There is an old Chinese saying: 'A hero does not shed tears easily.' Fan Zhiyi, the former captain of China's national team, certainly kept a steely profile during his career that fits this description well, but it is not simply his demeanour that earned the defender hero status among his nation's fans.
Throughout his 12-year international career, during which he led the world's most populous country to its first-ever FIFA World Cup™, 'General Fan', as he is still known in his homeland, also endured plenty of hardship and adversity without resorting to a Paul Gascoigne-style show of emotion.
There was, however, one exception. It came on 7 October 2001, when in the wake of China beating Oman 1-0 to book their place at Korea/Japan 2002, the former Crystal Palace defender wrapped himself in the national flag, traipsed off the pitch and wept in the dressing room. Fan, now 38, remembers his reaction well.
"It was a success that went beyond football itself," recalled Fan, speaking exclusively to FIFA.com. "When the game was over and we qualified for World Cup for the first time, I got so excited that I even couldn't hear the wild celebrations around me."
"For the nation, it was mission accomplished after 44 years of hard work and for me, it was a dream come true having failed in the previous two attempts."
After pondering for a few seconds, he finally found the words to sum up the reason for that rare and uncharacteristic outpouring of emotion: "It was because by that time, we had waited too long and gone through too much hardship."
Like Iran's legendary and record-breaking striker Ali Daei, Fan Zhiyi broke into the international arena in Asia's Olympic qualifying tournament for Barcelona 1992. A year later, he participated in his first FIFA World Cup qualifying competition and endured his first major international disappointment when Iraq progressed at China's expense from the preliminary stage.
By the time the France 1998 preliminaries came round four years later, Fan was wearing the captain's armband. Again, his quest for a place at the world's football showpiece again ended in heartbreak, but there was consolation in the knowledge that this was still the most talented generation of Chinese footballers in memory.
"A group of talented players were coming through the ranks and we could boast a very competitive team," recalled the former defender. With much-needed international experience having been gleaned from these failed attempts, the Chinese team, under Bora Milutinovic, went into the qualifying for 2002 finals in peak form and with confidence soaring. Consequently, they won five of the first six matches in the final qualifying round to qualify with two games to spare, and Fan even managed to chip in with a couple of goals of his own.
By skippering China through to Asia's first FIFA World Cup, Fan, who was the team's driving force and a symbol of their full-blooded commitment, earned the continent's ultimate individual accolade: the AFC Player of the Year award. To this day, he remains the only Chinese player to have won this prestigious honour.
Despite their growing fame, Fan and his team-mates were brought down to earth with a bump in their debut finals, where they lost all three games to Costa Rica, Turkey and Brazil, conceding nine unanswered goals. They were, however, without their captain at his fully-fit, inspirational best.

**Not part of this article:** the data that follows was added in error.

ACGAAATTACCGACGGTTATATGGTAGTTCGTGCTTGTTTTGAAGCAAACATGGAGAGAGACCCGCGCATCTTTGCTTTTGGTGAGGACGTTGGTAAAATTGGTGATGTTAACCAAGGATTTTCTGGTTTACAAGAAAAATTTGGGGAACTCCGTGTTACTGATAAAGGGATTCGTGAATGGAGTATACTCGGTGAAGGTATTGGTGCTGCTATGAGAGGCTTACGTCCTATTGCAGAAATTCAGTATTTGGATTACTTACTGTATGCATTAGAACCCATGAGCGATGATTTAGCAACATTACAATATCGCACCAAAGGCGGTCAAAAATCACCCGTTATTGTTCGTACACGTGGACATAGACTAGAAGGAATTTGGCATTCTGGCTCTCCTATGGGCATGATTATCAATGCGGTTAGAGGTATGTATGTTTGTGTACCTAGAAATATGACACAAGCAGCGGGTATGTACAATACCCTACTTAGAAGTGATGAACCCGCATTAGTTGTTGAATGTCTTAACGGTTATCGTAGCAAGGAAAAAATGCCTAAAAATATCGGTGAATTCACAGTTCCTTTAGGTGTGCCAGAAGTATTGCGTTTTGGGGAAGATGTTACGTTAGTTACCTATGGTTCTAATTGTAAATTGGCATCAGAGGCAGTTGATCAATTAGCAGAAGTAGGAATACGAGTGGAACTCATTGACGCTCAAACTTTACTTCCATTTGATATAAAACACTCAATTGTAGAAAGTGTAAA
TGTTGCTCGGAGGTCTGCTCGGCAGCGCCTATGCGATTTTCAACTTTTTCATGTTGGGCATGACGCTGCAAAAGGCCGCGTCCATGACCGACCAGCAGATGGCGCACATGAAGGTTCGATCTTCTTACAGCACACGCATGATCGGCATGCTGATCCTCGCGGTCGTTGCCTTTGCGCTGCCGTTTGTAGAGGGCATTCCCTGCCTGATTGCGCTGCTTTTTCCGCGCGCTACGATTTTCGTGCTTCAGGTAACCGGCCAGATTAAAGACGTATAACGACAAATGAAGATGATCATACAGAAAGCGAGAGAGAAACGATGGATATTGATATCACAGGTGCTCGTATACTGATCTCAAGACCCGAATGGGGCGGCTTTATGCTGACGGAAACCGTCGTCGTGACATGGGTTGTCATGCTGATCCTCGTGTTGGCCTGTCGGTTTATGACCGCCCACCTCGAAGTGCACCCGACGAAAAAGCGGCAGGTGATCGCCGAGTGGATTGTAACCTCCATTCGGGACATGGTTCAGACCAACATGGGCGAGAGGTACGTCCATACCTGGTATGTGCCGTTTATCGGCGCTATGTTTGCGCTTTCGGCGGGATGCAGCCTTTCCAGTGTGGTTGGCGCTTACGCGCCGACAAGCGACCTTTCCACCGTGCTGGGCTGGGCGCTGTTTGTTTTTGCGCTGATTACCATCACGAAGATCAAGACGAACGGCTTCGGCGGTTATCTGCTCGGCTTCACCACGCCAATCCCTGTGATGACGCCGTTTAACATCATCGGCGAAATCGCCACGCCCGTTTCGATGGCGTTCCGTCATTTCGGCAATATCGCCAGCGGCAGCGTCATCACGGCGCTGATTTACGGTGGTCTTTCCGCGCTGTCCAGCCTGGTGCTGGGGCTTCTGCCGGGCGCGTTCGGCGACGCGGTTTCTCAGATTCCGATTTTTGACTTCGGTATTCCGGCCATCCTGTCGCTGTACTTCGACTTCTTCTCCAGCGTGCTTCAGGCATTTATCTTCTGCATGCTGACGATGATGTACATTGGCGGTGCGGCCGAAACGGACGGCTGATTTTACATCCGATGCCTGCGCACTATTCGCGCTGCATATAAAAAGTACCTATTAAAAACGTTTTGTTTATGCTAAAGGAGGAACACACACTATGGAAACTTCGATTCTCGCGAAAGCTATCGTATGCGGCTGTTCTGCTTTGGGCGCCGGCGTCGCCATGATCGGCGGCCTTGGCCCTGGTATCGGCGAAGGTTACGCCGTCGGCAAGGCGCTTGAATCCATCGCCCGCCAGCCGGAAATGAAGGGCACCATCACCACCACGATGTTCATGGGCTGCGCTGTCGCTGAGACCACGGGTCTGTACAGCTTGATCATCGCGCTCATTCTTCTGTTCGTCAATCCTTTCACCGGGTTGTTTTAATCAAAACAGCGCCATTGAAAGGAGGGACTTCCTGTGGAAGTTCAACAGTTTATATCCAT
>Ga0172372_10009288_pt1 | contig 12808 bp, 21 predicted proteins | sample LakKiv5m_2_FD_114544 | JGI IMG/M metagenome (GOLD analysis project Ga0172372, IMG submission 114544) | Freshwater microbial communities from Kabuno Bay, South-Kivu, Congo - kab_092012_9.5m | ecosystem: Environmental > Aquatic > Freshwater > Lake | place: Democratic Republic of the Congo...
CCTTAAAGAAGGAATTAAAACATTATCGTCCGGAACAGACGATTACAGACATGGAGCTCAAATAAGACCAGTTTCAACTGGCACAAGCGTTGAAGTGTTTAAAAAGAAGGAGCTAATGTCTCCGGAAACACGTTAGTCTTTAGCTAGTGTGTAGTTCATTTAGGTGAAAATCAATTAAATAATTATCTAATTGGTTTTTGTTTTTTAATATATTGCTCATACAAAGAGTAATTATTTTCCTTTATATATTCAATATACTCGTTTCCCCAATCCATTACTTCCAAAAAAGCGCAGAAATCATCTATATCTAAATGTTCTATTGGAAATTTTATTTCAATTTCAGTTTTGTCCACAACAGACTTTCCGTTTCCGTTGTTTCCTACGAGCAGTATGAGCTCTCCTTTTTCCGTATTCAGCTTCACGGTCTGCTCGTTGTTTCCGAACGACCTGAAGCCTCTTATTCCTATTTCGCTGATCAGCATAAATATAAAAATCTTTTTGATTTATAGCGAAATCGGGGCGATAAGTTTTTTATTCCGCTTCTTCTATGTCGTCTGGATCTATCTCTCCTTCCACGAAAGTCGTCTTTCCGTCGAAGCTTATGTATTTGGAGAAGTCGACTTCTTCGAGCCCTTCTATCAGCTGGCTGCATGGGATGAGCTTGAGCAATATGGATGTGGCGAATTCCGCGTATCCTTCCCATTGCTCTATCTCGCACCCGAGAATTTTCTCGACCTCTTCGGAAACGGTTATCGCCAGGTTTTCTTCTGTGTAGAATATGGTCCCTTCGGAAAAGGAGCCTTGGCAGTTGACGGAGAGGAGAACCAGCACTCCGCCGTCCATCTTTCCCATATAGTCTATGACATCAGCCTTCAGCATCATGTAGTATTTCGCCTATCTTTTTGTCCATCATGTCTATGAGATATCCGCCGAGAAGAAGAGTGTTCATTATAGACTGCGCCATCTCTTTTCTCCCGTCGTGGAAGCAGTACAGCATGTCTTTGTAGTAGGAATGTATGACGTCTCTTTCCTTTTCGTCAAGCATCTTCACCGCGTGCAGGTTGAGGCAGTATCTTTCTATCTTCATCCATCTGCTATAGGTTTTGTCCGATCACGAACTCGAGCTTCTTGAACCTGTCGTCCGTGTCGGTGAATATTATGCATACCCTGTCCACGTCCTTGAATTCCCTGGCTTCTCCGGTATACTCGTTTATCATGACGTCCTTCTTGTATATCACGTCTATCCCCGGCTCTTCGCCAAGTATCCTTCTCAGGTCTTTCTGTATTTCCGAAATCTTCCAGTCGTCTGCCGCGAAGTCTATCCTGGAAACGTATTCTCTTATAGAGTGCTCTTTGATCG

"I got injured in a pre-tournament friendly and only played the opening game against Costa Rica," Fan explained. "The heavy losses against Brazil and Turkey showed the gulf between us and the world's top teams. We have a long way to go if we want to reach the level where we can compete against the world's best."
In his club career, having excelled in the Chinese league, including steering Shanghai Shenhua to the title in 1995, Fan became a trail-blazer by moving to English side Crystal Palace in 1998. His European adventure continued with moves to Scottish outfit Dundee and Cardiff City, before he joined Chinese first division side Shanghai Zhongbang, where he spent the twilight of his playing career before hanging up his boots in 2005.
"I hated retiring as a player because I love playing the game and I will never quit football," he said.
True to his word, Fan returned to the game at the beginning of 2007 when he accepted a coaching job with third division club Suzhou City. However, his passion for the job wasn't enough to overcome the financial difficulties facing the club, which led to him departing later the same year.
Fan's latest involvement in football is in advising Hong Kong-based Chinese businessman Carson Yeung, who recently bought 29.9 per cent of shares of the stocks of English Premiership side Birmingham City and is pursuing his dream of a full takeover. "Our target is the full control of the club in the future, which means a 100 per cent purchase of the club's stock," Fan confirmed.
This ambition may take some time to be realised, with Birmingham's board having pulled the plug on discussions with Yeung's company, Grandtop International Holdings, late last year. However, if Fan's determination as a player is matched by that of Yeung, don't bet against the Chinese consortium returning to test the Blues' resolve.
And as far for Fan himself, does he ever see himself returning to the dugout? "Why not?" he answered immediately, with typical enthusiasm. "As I said, I have never really quit football!"